66. The container ensemble according to claim 61, wherein said sealing lid is formed of oriented polystyrene.
67. The food container ensemble according to claim 61, wherein the annular surface of said lid is a frustal sealing surface extending upwardly and outwardly with respect to said downwardly extending lid sidewall.
68. The container ensamble according to claim 67, wherein said frustal sealing surfaces of said plurality of container bases define the same characteristic frustal angle, αS, with respect to a vertical from their respective substantially planar container base central portions.
69. The food container ensemble according to claim 68, wherein the frustal angle, αS, is from about 30 to about 50 degrees.
70. The food container ensemble according to claim 68, wherein the frustal angle, αS, is about 35 degrees.
71. The food container ensemble according to claim 68, wherein said sealing lid is formed of oriented polystyrene.
72. The food container ensemble according to claim 61, wherein said first container base is characterized by an inclined lower sidewall portion extending from its substantially planar container base central portion to its container base sealing surface at a first lower sidewall angle with respect to a vertical from its substantially planar container base central portion and said second container base is characterized by an inclined lower sidewall portion extending from its substantially planar container base central portion to its container base sealing surface at a second lower sidewall angle with respect to a vertical from its substantially planar container base central portion wherein said second lower sidewall angle is substantially different from said first lower sidewall angle.
73. The food container ensemble according to claim 72, wherein said first container base is a plate having a lower sidewall angle of from about 30 to about 50 degrees and said second container base is a bowl having a lower sidewall angle of from about 10 to about 25 degrees.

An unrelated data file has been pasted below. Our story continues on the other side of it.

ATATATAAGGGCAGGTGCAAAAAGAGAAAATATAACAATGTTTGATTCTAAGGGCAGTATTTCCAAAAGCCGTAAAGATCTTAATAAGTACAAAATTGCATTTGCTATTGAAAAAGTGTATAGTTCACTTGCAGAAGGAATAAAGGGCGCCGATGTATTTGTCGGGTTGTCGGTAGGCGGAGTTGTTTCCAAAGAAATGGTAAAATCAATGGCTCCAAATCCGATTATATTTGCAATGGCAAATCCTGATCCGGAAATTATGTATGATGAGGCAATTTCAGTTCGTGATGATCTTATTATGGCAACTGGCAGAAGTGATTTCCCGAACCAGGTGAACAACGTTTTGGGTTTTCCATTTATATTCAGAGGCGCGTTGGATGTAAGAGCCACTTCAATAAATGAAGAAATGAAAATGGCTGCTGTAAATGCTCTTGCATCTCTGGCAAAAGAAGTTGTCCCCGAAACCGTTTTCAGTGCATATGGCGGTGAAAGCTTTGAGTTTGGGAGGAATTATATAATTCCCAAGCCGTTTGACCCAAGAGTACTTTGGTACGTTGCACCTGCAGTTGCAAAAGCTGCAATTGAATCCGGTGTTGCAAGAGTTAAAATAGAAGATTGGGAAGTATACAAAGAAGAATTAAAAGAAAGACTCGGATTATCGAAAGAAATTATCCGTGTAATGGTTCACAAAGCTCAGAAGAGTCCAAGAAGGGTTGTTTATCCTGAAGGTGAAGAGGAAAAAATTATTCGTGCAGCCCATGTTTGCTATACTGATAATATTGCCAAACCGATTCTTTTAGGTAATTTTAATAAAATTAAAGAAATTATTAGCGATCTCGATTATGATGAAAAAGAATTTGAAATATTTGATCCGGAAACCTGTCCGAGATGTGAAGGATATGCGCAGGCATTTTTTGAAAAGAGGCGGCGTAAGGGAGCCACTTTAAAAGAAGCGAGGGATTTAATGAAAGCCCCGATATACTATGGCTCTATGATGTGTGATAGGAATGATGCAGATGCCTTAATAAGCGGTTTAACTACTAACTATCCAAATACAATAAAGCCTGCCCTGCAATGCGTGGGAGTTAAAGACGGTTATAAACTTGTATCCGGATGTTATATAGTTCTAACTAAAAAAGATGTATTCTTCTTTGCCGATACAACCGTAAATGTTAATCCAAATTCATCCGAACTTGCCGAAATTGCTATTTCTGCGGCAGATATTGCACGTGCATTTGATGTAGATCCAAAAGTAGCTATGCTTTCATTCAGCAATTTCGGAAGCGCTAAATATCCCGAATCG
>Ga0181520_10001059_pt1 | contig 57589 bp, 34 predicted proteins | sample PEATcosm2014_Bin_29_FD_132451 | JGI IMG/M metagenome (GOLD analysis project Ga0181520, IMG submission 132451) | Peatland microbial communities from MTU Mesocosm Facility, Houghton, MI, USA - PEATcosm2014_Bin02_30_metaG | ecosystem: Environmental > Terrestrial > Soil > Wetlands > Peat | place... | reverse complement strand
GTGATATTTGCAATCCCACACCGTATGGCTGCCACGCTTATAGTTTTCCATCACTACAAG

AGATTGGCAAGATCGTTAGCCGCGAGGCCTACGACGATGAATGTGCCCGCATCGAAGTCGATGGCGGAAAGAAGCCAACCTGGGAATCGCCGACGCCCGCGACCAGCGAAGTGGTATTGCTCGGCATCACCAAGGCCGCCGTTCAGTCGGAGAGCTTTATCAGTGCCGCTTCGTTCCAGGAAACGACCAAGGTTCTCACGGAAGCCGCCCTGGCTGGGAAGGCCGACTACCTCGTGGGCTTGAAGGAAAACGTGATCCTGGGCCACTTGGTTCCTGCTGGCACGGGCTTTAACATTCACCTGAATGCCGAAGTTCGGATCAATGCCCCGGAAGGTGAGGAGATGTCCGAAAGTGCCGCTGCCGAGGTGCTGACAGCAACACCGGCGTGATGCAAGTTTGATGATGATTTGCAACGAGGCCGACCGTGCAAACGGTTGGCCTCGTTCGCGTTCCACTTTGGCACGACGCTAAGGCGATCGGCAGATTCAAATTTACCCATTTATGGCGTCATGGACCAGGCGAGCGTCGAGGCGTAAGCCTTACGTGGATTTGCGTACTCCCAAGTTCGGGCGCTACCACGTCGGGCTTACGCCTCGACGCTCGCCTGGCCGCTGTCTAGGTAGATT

74. The food container ensemble according to claim 73, wherein the ratio of the overall height of said bowl to the overall height of said plate is from about 2.5 to about 4.0.
75. The food container ensemble according to claim 73, wherein said plate has a lower sidewall angle of about 35 degrees.
76. The food container ensemble according to claim 73, wherein said bowl has a lower sidewall angle of about 20 degrees.
77. The container ensemble according to claim 61, wherein said first container base is a circular bowl and said second container base is a circular plate each of which have substantially equal radii from their centers to their container base stop ridges and said bowl has an overall height of at least twice the overall height of said plate.
78. The container ensemble according to claim 77, wherein said outer flange portions of said bowl and plate are upwardly convex.
79. The container ensemble according to claim 78, wherein said outer flange portions have an inner radius of curvature which is greater than an outer radius of curvature of said outer flange portions.
80. A sealable food container comprising:
(a) a base serving member having a substantially planar central portion, a sidewall extending generally upwardly and outwardly therefrom and a base outer flange portion extending outwardly from said sidewall;